Blogging and Criticism: Some Reflections

Filmoculous posted a pointer to the Salon interview/conversation between their book critics, Louis Bayard and Laura Miller, about the death of criticism, providing me with just the excuse needed to write that long-promised blog post on this summer’s round of reflections on blogging and the decline of “public” criticism. The impetus for their discussion of the apparent crisis in criticism is the publication of Ronan McDonald’s The Death of the Critic. McDonald is, of course, more concerned about literary criticism and the decline of “public critics” and of a “reading public;” however, his arguments–more precisely Miller and Bayard’s comments about him–might provide a productive angle through which we can think about the blogger-critic discussion. I’ve been thinking about these issues quite a bit lately because of the emphasis they place on the role of criticism in a larger public culture. In short, what is criticism? And what role does criticism serve in a larger public sphere?

I’ve just learned about McDonald’s book, so I haven’t had time to read it, but Miller and Bayard report that McDonald’s primary object of blame is fellow academics who have substituted cultural studies and post-structuralism for the more proper evaluative role of criticism. Since I haven’t read McDonald’s book, I’m obviously not ready to address the specifics of his argument, but Miller and Bayard highlight some important points, first by highlighting McDonald’s primary argument about the role of academia in shaping public critical discourse and later by discussing the role of amateur critics, primarily us bloggers, of course, in undermining the print criticism that McDonald and others have come to mourn. As someone who is both a blogger and an academic informed by cultural studies, you’d be right to guess that I’m going to disagree with some of their conclusions even while I try to argue for the importance of the prominent public critic.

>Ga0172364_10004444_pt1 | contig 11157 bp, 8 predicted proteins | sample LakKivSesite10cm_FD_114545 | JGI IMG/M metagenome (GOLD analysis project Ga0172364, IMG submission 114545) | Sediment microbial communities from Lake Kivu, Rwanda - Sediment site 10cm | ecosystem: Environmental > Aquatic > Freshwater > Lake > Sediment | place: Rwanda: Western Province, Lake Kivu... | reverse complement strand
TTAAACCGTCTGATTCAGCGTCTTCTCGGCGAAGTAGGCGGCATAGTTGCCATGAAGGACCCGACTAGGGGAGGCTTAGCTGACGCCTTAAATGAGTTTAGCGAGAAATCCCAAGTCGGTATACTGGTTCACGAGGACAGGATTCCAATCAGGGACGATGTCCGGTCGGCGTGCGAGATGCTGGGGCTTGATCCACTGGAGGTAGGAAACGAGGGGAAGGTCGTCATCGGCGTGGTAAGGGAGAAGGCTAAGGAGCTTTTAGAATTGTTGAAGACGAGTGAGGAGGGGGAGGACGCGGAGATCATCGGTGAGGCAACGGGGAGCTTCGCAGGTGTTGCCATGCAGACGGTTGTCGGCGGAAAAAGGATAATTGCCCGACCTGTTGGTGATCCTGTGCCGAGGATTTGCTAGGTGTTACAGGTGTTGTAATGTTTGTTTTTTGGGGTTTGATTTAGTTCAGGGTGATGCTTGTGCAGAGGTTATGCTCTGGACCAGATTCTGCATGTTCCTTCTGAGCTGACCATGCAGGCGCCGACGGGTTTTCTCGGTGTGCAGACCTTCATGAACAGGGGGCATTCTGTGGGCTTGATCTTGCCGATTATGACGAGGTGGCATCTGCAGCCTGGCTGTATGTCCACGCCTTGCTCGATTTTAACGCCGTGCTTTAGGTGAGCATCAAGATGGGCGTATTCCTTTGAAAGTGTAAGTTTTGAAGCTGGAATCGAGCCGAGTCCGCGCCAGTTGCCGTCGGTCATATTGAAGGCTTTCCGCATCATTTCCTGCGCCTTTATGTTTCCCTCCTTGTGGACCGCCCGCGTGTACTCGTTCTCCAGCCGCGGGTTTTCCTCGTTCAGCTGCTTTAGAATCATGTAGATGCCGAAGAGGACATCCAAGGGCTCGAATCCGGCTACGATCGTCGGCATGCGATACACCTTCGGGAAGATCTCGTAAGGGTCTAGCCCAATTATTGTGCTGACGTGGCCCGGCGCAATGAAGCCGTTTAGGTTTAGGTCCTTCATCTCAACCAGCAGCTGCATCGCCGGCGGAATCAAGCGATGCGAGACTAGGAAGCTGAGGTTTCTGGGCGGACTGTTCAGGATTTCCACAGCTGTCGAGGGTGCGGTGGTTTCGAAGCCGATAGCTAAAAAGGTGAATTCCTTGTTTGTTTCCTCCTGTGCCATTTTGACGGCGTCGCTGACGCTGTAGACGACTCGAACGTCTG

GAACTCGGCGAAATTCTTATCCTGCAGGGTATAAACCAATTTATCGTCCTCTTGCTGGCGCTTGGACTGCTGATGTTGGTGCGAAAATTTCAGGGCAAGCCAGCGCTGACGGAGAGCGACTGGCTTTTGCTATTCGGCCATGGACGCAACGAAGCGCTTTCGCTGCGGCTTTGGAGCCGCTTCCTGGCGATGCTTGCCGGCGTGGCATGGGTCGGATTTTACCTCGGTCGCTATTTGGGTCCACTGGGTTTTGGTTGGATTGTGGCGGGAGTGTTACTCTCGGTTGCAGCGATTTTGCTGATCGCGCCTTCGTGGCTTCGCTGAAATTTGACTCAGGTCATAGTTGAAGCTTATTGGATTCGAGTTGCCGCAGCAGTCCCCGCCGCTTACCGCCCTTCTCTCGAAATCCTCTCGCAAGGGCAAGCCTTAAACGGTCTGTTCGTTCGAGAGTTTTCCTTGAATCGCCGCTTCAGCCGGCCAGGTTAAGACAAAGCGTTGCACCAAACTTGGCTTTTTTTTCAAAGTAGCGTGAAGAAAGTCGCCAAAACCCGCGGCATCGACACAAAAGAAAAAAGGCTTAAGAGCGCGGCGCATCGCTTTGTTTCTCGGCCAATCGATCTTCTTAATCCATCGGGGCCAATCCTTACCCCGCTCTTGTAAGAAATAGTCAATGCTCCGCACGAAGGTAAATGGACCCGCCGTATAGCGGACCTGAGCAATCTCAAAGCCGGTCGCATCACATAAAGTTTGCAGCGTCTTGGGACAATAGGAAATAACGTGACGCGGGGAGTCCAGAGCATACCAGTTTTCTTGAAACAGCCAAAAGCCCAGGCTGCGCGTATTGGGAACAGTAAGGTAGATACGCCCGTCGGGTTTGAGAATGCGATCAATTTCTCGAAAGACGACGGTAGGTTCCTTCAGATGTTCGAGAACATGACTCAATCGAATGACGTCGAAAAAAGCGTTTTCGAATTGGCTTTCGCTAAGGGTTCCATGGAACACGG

First, I think it’s worth pointing out that I think Miller basically gets it right when she argues that blogging should not be blamed for the decline of film and book criticism in newspapers and magazines as much as the general economics of newspapers and magazines. Blogging is only one small part of the information economy, and many blogging features can be effectively integrated into newspaper publication.  I’ll admit that I’m also more than somewhat skeptical of the argument that cultural studies approaches are partially to blame for the demise of the “public critic” or even of the attempt to provide evaluative criteria by which we can judge works of art, whether films, paintings, or novels.   Cultural studies has, no doubt, shaped public cultural criticism, and by extension, reception practices of readers and moviegoers alike, but this should not mitigate the structural role of criticism in the public sphere.  But instead of diminishing either the role of the literary author or the cinematic auteur, cultural studies simply shifts the criteria with which we evaluate, analyze, and/or interpret cultural texts.